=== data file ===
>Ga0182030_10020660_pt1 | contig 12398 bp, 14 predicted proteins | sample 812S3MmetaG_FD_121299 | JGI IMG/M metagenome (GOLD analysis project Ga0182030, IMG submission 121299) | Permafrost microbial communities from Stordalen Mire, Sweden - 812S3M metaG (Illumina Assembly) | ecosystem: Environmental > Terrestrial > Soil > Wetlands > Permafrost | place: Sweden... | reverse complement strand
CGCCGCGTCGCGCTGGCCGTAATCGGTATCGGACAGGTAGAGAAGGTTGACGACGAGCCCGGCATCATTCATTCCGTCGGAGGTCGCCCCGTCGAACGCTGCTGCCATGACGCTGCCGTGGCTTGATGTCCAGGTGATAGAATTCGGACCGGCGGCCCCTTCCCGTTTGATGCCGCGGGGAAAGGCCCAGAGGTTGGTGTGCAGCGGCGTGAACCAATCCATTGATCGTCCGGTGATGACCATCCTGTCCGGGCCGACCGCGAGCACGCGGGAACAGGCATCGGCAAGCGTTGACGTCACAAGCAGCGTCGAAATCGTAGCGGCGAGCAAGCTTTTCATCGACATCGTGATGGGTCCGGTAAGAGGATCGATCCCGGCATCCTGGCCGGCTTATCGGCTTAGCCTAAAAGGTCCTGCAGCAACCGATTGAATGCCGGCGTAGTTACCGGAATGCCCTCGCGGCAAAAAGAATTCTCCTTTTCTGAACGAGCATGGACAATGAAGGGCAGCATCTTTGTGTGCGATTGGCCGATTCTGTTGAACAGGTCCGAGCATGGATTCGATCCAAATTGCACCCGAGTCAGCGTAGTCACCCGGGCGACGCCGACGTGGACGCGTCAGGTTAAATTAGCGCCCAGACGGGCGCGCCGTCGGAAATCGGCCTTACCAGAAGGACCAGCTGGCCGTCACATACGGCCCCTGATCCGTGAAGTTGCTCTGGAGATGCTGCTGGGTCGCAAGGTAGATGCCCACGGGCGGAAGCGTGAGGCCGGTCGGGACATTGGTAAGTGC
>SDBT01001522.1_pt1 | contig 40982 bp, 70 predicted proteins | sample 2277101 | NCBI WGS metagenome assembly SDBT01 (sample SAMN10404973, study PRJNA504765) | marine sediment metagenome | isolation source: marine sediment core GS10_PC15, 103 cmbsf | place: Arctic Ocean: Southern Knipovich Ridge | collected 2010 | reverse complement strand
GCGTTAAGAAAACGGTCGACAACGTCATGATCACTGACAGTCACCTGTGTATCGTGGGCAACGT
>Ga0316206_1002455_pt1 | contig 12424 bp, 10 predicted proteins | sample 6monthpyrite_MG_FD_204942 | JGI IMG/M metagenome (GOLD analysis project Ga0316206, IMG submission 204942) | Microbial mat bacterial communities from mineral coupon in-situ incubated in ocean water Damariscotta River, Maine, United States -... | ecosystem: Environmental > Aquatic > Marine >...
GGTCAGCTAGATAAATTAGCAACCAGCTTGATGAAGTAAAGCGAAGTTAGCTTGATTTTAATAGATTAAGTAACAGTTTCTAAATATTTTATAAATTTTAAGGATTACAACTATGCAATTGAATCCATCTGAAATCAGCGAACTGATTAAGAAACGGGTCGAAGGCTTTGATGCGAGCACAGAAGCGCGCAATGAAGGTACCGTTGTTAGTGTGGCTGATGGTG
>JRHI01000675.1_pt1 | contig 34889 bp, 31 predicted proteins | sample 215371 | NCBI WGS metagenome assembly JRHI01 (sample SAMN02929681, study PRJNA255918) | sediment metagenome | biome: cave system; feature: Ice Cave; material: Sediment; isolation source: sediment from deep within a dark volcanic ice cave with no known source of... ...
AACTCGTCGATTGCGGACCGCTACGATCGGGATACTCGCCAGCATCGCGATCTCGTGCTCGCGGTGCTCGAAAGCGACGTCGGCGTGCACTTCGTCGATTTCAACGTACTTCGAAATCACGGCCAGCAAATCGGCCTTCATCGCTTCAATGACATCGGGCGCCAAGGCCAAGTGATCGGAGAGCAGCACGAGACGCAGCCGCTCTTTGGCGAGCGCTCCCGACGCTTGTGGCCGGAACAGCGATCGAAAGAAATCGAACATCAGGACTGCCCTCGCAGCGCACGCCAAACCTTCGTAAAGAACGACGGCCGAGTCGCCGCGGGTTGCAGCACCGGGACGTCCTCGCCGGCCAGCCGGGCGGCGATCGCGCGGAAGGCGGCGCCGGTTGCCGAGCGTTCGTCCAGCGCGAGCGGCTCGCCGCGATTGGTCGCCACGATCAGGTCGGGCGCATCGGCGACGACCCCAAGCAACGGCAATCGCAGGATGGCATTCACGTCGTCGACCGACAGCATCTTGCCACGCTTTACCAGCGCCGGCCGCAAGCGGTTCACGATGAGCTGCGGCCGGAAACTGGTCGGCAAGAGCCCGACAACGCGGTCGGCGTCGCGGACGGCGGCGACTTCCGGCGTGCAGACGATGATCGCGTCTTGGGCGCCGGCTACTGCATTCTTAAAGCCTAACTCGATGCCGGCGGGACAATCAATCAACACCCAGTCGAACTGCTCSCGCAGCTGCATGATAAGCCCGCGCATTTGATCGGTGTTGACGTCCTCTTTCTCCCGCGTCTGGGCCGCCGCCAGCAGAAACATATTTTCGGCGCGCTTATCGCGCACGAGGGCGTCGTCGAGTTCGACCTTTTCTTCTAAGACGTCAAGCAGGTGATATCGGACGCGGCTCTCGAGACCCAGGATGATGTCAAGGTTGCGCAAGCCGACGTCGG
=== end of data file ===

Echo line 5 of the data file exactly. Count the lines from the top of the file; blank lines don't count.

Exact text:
>Ga0316206_1002455_pt1 | contig 12424 bp, 10 predicted proteins | sample 6monthpyrite_MG_FD_204942 | JGI IMG/M metagenome (GOLD analysis project Ga0316206, IMG submission 204942) | Microbial mat bacterial communities from mineral coupon in-situ incubated in ocean water Damariscotta River, Maine, United States -... | ecosystem: Environmental > Aquatic > Marine >...